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Monday, June 29, 2015

Soursop drink recipe : A peranakan concoction

      




Soursop drink recipe: A peranakan concoction

Recipe and photos courtesy of Alan Song

After all these years, most of my cousins and I can still remember the tree  _ the soursop tree or pokok durian belanda that grew at the side of grandpa's house in our small village of Batu Berendam, Melaka.. Although, the tree was laden with luscious ripe fruits, we paid scant attention to them and  the lucky beneficiaries were the fruit-eating birds. The early morning air would often be filled with their raucous calls as they feasted on the unpicked fruits and alerted their other feathered friends on their find. 



One of the soursop trees in Alan's garden, Seremban



However, today the soursop with their purported medicinal value and promoted as a cancer cure,  have become a much sought-after fruits and I am told a kilo of the fruit can cost as much as RM 12.00.



A ripe soursop on a tree

On one festive occasions, my cousin, Alan, prepared a drink made from soursop which was so refreshing and delicious that I  persuaded him to share his special recipe. 
With his kind permission I wish to share with you his recipe.

Ingredients

1. One ripe soursop

2. One bottle of ice-cream soda

3. Dried sour plum ( asam boi

Method

1, Choose a ripe soursop and peel it. The skin is relatively soft, so it      can be easily peeled with your hands. 
    



A basket filled with soursop and other fruits from
Alan's garden


2. Place the soursop flesh in a bowl and remove all the seeds.
    Add some sugar , if required.







3. Put the flesh in a blender and puree.







4. Pour the puree into a jug. Slowly, add ice-cream soda and stir until you have achieved the desired  taste. 
    






5. Add a piece of dried  sour plum ( asam boi ) to taste. 



Dried sour plum ( asam boi )
Photo credit: Flickr - photo sharing
6. The drink is best served chilled with or without ice cubes.





Notes: According to Alan, the soursop drink can be kept for months
            if it is placed in a freezer.

Thursday, June 18, 2015

The old Malacca Museum: A glimpse from the past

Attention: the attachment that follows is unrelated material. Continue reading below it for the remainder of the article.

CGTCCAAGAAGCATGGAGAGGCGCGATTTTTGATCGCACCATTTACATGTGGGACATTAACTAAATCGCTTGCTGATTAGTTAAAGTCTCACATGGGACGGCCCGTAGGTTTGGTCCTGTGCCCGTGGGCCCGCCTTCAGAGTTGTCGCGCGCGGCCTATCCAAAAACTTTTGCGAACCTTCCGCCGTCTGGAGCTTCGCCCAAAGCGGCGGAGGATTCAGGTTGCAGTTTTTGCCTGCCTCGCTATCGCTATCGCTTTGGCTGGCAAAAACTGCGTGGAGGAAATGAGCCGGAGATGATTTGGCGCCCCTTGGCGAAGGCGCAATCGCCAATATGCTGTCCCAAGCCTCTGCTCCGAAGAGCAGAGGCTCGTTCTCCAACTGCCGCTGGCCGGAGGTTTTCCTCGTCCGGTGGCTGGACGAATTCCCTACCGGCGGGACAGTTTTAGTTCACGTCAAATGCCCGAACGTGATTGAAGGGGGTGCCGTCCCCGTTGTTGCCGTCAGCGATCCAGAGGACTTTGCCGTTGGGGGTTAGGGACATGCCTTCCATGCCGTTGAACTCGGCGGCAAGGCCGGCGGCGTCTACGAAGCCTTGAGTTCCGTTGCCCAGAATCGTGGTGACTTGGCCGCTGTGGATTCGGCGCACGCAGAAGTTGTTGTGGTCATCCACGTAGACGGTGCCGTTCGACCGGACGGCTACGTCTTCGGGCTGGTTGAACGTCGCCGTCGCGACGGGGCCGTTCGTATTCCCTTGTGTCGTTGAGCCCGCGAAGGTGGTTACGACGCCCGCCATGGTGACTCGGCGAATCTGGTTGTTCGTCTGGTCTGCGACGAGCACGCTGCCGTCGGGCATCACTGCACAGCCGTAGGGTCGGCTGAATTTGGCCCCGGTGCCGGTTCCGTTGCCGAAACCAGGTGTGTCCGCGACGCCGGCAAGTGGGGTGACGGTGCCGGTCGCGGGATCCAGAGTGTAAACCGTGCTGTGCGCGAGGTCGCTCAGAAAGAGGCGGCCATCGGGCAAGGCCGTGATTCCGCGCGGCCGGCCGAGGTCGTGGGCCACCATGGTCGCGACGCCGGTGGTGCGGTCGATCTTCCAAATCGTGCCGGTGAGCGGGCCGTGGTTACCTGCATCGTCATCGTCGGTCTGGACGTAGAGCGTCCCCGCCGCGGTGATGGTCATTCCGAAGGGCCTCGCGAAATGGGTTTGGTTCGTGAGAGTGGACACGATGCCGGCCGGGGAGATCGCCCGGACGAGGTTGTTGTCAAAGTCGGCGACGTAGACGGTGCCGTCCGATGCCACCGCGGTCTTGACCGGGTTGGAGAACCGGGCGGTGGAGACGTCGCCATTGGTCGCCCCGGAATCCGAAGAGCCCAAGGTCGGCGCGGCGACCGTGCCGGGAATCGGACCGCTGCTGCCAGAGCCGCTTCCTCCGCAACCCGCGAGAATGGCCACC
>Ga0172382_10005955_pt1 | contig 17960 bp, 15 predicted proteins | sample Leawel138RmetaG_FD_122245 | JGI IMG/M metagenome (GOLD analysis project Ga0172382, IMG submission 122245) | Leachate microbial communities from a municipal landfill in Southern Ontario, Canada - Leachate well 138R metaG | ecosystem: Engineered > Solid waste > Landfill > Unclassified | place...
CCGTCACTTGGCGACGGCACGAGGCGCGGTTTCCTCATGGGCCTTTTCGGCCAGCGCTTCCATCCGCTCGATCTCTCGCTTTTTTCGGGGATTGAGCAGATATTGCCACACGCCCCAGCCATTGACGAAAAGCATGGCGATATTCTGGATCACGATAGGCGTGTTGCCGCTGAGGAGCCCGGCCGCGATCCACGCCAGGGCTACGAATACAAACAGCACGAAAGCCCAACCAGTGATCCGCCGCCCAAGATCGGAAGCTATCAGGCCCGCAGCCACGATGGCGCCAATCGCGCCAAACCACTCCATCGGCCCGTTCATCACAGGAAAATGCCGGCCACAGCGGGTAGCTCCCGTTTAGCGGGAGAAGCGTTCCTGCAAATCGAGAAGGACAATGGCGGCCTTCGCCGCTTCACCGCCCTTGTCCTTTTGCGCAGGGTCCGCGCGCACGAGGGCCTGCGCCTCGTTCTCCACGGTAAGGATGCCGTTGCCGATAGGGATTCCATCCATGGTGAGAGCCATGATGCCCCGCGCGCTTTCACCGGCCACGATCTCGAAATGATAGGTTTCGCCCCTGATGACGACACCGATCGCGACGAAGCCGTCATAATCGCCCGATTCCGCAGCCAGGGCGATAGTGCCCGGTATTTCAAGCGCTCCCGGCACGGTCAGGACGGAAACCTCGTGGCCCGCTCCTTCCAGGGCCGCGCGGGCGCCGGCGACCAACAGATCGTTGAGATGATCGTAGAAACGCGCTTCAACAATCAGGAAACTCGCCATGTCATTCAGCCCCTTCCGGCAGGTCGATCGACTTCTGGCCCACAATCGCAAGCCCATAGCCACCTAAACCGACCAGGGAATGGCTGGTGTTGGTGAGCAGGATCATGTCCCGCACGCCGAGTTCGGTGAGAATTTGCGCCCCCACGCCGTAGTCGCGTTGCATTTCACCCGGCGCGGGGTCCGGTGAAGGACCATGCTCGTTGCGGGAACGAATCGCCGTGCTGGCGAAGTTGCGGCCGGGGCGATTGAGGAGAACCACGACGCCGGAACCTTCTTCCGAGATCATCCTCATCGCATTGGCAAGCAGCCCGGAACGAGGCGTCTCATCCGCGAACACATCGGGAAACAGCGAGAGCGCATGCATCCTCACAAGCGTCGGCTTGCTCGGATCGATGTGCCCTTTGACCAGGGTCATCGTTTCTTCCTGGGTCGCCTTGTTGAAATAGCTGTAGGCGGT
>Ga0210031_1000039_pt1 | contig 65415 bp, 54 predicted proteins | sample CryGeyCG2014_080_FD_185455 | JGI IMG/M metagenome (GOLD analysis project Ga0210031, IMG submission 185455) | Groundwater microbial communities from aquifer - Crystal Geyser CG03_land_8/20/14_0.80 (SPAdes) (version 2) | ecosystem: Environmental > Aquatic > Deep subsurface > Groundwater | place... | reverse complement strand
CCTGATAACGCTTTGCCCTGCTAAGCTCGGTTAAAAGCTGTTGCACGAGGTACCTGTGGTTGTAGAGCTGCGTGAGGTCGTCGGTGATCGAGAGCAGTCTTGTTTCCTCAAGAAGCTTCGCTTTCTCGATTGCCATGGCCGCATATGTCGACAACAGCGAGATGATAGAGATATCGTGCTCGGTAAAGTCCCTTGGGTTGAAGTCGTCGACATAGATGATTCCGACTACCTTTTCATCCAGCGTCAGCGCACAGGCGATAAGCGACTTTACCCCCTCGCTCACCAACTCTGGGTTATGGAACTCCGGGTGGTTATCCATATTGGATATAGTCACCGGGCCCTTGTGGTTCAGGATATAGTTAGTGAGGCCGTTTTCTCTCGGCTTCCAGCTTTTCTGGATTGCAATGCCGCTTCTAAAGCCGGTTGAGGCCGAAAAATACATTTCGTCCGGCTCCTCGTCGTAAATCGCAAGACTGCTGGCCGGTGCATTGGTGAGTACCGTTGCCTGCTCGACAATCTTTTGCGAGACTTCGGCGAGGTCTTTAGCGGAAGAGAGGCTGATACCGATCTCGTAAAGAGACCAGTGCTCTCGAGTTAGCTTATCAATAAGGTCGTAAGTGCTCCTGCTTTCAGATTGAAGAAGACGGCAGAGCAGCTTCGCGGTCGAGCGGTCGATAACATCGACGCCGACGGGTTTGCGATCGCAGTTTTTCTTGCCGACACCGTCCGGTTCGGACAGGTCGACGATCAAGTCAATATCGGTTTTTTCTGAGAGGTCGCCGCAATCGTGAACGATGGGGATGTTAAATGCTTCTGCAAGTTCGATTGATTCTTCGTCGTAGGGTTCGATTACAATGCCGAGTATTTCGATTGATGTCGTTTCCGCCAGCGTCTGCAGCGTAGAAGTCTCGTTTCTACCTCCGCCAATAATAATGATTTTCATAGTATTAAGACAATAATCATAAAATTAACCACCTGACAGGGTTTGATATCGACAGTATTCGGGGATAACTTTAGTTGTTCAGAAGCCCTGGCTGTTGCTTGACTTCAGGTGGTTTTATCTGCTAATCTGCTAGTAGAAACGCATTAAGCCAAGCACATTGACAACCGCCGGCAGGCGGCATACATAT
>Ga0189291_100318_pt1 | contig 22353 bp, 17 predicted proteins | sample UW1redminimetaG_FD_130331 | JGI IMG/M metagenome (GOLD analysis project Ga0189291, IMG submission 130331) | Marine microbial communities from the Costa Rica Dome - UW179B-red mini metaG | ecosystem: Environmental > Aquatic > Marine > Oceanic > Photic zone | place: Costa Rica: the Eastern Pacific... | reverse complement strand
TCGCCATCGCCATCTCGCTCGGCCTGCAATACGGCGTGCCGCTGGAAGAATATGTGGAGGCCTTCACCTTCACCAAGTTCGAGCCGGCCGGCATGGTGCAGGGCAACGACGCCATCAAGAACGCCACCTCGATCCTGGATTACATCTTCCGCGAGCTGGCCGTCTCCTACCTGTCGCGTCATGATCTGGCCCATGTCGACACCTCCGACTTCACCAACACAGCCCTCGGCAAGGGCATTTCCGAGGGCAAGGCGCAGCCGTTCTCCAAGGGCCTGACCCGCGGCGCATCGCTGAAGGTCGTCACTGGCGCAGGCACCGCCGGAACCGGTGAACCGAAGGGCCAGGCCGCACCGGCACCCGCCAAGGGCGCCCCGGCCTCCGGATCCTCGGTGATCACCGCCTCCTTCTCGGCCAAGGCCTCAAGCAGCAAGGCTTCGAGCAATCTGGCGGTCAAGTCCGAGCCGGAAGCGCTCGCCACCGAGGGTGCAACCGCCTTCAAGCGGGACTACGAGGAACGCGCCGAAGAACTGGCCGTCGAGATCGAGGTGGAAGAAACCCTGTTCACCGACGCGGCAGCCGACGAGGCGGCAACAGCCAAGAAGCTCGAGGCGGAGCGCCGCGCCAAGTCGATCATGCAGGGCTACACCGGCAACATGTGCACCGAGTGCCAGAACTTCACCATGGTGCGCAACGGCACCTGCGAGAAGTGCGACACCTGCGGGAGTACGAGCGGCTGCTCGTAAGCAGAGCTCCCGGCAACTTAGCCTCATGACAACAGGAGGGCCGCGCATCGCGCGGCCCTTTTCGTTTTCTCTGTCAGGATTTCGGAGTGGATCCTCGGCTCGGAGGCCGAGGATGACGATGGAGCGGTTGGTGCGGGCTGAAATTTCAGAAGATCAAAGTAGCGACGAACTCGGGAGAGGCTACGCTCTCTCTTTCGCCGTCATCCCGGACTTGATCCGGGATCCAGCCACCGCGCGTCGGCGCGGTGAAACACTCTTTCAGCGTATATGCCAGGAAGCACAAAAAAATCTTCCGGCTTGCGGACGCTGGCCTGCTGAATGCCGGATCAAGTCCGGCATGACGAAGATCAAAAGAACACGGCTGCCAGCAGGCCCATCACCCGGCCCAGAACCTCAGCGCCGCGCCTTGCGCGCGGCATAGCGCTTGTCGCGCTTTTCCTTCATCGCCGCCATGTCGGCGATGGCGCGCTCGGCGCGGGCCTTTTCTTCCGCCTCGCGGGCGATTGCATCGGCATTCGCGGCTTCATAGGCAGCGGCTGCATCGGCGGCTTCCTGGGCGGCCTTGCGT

The old Malacca Museum: A glimpse from the past

By C S Wan


The muffled pounding of feet was the only noticeable sound heard, as I ascended the short flight of stairs. At the top floor, I caught a glimpse of a guard sitting motionless in a chair, a lone figure in the gloom of the dimly lit room. A musty smell permeated the air of the poorly ventilated room, redolent of a vacant house with prolonged neglect.

However, I was not stepping into an abandoned house, but was standing inside the first floor of the old Malacca museum.



The old Malacca Museum has been converted into the
Melaka Stamps Museum ( Muzium Setem Melaka)
Photo: 2015
The old Malacca Museum with an information board
on the wall.






History of the Building
" This building previously known as the Old Melaka Museum or
the Photo Shop was originally used as the residence of Dutch dignitaries
living in Malacca. During the British rule the building still retained its
original function until it was completely abandoned after the Second
World War. On 19th March 1954 G.E.W. Wisdom the Resident Commissioner
in Malacca, turned this building into a museum. However, in 1982 the museum
was moved to the Stadhuys building"





The Stadhuys ( Dutch town hall)


The museum, an 18th century Dutch building with salmon red fa├žade, nestled at the lower slope of St. Paul’s Hill and overlooked a field, beyond which was the Straits of Malacca. The end of the field near the museum was bordered by low concrete posts strung with iron chains to mark the position of a former shoreline while the other end of the field was occupied by a row of food stalls.




Low concrete posts which used to mark the shoreline have
been replaced with metal posts and chains..
Photo taken in 2015



The museum was within walking distance of the Drainage and Irrigation Department where I had just started work as a probationary Irrigation Inspector in the late 1950s. The Drainage and Irrigation Department (DID) was housed on the top floor of another Dutch building while its ground floor was occupied by the Malacca Library.



The Drainage and Irrigation Department is now an